By Peter Lindfield, published in the Telegraph-Journal 18th May 2012
TransCanada, the Canadian pipeline company, has filed a new application with the U.S. State Department to build the Keystone XL pipeline that will transport crude oil from the Alberta tar sands to the American Gulf Coast. The application sets the stage for a new round of outrage and opposition not only to the pipeline, but to the tar sands themselves.
President Obama had refused to support TransCanada’s first proposal, claiming that there was insufficient time to undertake a thorough environmental review of the project. TransCanada’s new proposal specifies alternative routes intended to avoid the environmentally sensitive area in the Sand Hills region of Nebraska that was deemed at risk from potential pipeline leaks.
Because the pipeline crosses an international boundary, the U.S. State Department possesses jurisdiction over the project. It will be pressured to give TransCanada’s new application a thorough environmental review especially after the political fallout over a less than rigorous assessment on its first proposal in 2010. The regulatory agency was pilloried for minimizing serious environmental hazards including risks to the aquifers of the original route.
Some critics of the initial proposal will say that the new routes put forward by TransCanada would involve potentially the same damage in the event of a pipeline spill. Other opponents will claim that the fundamental concerns that underpin opposition to the pipeline will not be changed by a simple route modification.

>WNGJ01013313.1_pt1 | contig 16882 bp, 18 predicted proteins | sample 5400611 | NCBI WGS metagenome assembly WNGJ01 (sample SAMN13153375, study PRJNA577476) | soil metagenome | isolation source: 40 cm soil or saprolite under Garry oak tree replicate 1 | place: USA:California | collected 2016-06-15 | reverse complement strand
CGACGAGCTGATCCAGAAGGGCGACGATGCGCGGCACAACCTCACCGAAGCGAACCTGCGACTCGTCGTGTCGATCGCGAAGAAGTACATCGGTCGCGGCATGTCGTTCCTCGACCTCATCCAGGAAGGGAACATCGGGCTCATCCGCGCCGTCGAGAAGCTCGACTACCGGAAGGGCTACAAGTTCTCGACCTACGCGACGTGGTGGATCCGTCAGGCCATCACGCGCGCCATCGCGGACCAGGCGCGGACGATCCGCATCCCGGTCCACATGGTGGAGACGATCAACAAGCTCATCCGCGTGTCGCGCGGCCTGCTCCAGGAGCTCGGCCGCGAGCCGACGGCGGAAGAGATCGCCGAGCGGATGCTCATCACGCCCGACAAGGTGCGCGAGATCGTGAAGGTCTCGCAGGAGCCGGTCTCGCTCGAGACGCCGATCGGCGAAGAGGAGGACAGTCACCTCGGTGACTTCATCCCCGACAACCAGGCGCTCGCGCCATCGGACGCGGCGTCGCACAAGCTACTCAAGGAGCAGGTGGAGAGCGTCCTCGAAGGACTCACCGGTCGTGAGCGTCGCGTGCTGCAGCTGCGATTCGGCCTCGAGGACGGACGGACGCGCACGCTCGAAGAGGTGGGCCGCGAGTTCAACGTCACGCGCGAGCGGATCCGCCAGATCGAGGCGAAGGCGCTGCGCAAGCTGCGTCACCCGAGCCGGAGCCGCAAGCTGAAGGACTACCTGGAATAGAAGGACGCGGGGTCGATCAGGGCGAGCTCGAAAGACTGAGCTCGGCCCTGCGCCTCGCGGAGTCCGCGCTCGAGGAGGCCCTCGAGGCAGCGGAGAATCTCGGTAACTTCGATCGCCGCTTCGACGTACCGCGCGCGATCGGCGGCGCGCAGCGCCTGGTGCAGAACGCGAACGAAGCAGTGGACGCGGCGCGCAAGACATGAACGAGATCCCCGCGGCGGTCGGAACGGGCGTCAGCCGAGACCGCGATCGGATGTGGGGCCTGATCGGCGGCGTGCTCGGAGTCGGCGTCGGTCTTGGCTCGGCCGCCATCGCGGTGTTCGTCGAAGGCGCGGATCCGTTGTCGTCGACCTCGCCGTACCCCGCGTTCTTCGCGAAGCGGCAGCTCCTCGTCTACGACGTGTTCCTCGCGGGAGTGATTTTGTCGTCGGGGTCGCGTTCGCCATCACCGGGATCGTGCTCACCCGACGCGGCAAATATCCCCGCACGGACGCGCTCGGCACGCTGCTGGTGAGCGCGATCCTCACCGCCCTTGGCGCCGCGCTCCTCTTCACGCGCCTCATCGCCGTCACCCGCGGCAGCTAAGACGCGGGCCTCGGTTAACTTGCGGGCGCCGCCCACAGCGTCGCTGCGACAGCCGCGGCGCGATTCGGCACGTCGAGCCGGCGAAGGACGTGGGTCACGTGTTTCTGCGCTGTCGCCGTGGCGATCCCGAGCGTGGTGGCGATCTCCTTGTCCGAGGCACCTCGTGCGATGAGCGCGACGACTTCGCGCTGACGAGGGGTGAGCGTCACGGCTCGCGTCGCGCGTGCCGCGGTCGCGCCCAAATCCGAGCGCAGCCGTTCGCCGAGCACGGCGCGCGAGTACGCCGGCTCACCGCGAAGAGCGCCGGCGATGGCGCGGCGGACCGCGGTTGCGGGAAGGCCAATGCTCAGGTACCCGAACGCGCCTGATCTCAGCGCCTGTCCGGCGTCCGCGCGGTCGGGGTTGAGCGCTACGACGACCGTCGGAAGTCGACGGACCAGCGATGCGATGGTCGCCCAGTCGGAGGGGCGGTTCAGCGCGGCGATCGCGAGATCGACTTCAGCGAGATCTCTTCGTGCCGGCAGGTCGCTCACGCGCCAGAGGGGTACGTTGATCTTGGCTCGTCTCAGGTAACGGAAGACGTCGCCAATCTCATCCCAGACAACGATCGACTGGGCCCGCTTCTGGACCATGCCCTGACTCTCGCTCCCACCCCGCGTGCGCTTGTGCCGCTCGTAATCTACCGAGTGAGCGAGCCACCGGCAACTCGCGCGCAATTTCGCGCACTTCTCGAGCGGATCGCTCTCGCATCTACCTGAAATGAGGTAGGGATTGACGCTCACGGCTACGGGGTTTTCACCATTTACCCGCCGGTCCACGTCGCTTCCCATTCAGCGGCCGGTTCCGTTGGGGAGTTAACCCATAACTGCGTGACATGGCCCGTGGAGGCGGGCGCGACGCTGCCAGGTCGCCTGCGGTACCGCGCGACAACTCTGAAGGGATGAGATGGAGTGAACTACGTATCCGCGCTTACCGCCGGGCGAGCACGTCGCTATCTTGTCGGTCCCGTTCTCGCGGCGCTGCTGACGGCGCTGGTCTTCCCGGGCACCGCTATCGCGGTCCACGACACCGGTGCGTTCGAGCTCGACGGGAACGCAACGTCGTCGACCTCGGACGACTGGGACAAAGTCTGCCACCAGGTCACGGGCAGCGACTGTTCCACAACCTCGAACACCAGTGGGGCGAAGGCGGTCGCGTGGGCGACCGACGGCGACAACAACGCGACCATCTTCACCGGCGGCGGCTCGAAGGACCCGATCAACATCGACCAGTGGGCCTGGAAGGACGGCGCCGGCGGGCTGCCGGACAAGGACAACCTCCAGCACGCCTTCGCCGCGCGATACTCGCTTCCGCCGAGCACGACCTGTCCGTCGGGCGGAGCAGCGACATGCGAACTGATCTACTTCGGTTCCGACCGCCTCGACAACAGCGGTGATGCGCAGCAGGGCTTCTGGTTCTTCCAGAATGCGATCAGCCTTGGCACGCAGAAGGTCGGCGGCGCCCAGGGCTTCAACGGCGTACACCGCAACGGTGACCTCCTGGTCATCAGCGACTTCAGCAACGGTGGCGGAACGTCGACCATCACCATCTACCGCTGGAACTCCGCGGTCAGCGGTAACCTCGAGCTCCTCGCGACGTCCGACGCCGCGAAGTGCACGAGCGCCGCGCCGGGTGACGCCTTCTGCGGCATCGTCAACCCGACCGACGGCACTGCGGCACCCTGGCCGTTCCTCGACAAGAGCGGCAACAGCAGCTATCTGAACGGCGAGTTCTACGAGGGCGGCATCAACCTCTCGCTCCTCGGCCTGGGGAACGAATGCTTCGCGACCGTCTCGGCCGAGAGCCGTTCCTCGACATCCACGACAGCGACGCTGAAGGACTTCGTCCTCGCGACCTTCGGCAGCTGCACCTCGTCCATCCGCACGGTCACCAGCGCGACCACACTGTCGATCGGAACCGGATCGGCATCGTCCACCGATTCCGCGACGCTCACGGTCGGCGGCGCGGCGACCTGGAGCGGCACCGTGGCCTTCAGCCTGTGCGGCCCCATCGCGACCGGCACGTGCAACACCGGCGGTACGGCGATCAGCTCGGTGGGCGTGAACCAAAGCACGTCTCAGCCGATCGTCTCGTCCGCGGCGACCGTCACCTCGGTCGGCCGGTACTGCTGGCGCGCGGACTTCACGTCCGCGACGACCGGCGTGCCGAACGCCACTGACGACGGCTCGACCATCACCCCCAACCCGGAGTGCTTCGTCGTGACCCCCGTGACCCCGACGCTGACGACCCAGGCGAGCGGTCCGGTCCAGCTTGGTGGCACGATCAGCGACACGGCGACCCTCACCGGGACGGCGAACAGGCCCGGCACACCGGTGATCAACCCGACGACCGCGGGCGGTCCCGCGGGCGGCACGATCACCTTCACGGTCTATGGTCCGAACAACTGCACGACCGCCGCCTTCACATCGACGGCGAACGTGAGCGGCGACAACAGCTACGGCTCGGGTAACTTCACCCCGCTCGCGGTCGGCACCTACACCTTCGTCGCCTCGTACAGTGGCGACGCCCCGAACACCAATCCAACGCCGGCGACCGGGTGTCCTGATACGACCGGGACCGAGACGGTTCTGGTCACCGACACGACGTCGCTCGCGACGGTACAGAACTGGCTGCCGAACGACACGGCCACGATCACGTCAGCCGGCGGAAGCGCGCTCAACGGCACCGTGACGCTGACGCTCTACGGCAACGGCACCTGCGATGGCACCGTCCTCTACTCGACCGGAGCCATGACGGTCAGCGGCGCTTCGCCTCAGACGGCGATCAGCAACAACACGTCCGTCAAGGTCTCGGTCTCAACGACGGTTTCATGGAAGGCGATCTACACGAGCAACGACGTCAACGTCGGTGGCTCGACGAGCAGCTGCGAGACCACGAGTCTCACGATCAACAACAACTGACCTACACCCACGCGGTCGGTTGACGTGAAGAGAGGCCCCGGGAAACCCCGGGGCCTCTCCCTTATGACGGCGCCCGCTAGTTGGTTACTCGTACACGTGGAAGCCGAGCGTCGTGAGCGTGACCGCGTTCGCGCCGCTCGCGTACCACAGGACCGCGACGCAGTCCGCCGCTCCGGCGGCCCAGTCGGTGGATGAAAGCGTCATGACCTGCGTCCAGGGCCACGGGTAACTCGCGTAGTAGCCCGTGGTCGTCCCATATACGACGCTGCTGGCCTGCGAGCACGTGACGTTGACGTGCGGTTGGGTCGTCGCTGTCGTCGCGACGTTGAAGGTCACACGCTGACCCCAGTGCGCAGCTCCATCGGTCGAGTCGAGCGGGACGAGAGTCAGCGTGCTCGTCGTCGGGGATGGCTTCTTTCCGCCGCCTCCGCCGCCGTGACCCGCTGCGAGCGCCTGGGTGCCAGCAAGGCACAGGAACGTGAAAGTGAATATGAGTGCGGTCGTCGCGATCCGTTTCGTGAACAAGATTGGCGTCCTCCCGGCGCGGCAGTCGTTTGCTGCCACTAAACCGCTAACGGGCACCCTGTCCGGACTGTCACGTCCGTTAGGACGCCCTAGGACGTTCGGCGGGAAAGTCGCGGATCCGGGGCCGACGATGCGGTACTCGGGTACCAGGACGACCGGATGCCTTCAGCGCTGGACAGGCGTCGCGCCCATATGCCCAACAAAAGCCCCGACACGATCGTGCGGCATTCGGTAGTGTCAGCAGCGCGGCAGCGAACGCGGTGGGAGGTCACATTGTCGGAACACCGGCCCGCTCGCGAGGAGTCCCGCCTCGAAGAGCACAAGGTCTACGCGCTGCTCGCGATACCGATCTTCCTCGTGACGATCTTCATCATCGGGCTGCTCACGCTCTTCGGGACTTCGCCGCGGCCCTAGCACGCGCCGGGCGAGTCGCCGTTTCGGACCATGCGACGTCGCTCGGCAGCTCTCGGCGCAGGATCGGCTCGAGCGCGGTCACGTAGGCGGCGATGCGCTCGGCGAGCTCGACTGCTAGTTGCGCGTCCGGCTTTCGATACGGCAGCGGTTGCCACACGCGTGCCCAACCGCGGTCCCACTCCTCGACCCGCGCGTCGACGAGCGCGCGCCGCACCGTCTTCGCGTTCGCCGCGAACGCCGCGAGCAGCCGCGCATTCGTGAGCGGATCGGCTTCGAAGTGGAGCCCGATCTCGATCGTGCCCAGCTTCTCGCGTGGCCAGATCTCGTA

The Canadian government will heavily lobby Washington to gain early approval for the pipeline proposal. One of TransCanada’s key concerns is that the proposal could get bogged down in a protracted environmental review. The company can count on House Republicans for support. Congress is under pressure to force Mr. Obama to make a quick decision on the project which would once again mean an inadequate environmental review. The Senate resisted pressure to force the president to truncate the review process the first time but it remains to be seen whether a similar defense can be mounted this time.
A superficial review of the politics and economics of the pipeline would have it that the project is a winning proposition on all counts. Keystone XL supporters have pointed to the job creation, the potential of reductions in gas prices and a decreased dependence on foreign oil as other benefits to the U.S. economy.
The Canadian government will face stiff opposition to its lobbying efforts. Critics argue that extracting oil from tar sands is an extremely energy-intensive process with a significant environmental impact. Oil from tar sands produces more greenhouse gases than conventional oil extraction. This has made Canada the focus of heavy criticism in the U.S. and even more so in Europe. Opponents to the Keystone XL pipeline will contribute few benefits to Americans who point to the likelihood that most of the Keystone XL oil will be targeted for export. Those who are outraged that the pipeline may threaten the environment are bracing for a renewed battle with industry.
Natural Resources Minister Joe Oliver has characterized those who oppose oil sands and pipeline projects as radicals dedicated to limiting economic growth. “We hear a lot from environmental groups, and that’s fine, and we should hear from oil companies and from others who may be able to bring some facts to the table,” Mr. Oliver said.
The Canadian government has shifted from its claim that the oil extracted from the tar sands is “ethical oil” to an aggressive position that the tar sands are a critical and necessary contributor to the Canadian economy. This has become the key justification of federal government support while opposition to the Keystone XL project and to the tar sands has come to mean opposition to jobs and prosperity.